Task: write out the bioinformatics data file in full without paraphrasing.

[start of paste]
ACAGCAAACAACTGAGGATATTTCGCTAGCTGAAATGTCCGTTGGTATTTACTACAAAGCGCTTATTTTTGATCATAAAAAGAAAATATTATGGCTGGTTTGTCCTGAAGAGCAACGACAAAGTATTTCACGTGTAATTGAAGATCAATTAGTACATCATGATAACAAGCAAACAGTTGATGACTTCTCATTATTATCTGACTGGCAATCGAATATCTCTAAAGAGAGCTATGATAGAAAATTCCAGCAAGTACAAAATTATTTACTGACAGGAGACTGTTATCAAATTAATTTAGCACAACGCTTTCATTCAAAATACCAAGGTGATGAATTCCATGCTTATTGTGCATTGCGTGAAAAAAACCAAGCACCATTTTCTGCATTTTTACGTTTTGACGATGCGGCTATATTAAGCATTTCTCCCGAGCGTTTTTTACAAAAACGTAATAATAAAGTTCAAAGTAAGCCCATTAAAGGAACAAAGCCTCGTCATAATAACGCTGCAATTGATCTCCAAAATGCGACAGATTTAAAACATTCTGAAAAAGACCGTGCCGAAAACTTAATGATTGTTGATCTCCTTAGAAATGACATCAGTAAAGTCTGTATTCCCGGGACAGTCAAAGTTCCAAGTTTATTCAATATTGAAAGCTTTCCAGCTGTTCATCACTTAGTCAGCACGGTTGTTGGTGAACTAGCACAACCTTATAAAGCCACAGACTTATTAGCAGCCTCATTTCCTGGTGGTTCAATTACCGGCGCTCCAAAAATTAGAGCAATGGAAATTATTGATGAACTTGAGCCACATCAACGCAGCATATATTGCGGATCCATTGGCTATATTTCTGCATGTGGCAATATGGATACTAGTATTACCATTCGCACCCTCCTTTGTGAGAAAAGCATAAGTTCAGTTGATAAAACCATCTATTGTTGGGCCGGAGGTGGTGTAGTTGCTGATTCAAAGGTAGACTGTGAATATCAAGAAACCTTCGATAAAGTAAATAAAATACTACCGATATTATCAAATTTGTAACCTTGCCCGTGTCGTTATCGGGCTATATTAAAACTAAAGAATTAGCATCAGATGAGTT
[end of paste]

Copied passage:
ACAGCAAACAACTGAGGATATTTCGCTAGCTGAAATGTCCGTTGGTATTTACTACAAAGCGCTTATTTTTGATCATAAAAAGAAAATATTATGGCTGGTTTGTCCTGAAGAGCAACGACAAAGTATTTCACGTGTAATTGAAGATCAATTAGTACATCATGATAACAAGCAAACAGTTGATGACTTCTCATTATTATCTGACTGGCAATCGAATATCTCTAAAGAGAGCTATGATAGAAAATTCCAGCAAGTACAAAATTATTTACTGACAGGAGACTGTTATCAAATTAATTTAGCACAACGCTTTCATTCAAAATACCAAGGTGATGAATTCCATGCTTATTGTGCATTGCGTGAAAAAAACCAAGCACCATTTTCTGCATTTTTACGTTTTGACGATGCGGCTATATTAAGCATTTCTCCCGAGCGTTTTTTACAAAAACGTAATAATAAAGTTCAAAGTAAGCCCATTAAAGGAACAAAGCCTCGTCATAATAACGCTGCAATTGATCTCCAAAATGCGACAGATTTAAAACATTCTGAAAAAGACCGTGCCGAAAACTTAATGATTGTTGATCTCCTTAGAAATGACATCAGTAAAGTCTGTATTCCCGGGACAGTCAAAGTTCCAAGTTTATTCAATATTGAAAGCTTTCCAGCTGTTCATCACTTAGTCAGCACGGTTGTTGGTGAACTAGCACAACCTTATAAAGCCACAGACTTATTAGCAGCCTCATTTCCTGGTGGTTCAATTACCGGCGCTCCAAAAATTAGAGCAATGGAAATTATTGATGAACTTGAGCCACATCAACGCAGCATATATTGCGGATCCATTGGCTATATTTCTGCATGTGGCAATATGGATACTAGTATTACCATTCGCACCCTCCTTTGTGAGAAAAGCATAAGTTCAGTTGATAAAACCATCTATTGTTGGGCCGGAGGTGGTGTAGTTGCTGATTCAAAGGTAGACTGTGAATATCAAGAAACCTTCGATAAAGTAAATAAAATACTACCGATATTATCAAATTTGTAACCTTGCCCGTGTCGTTATCGGGCTATATTAAAACTAAAGAATTAGCATCAGATGAGTT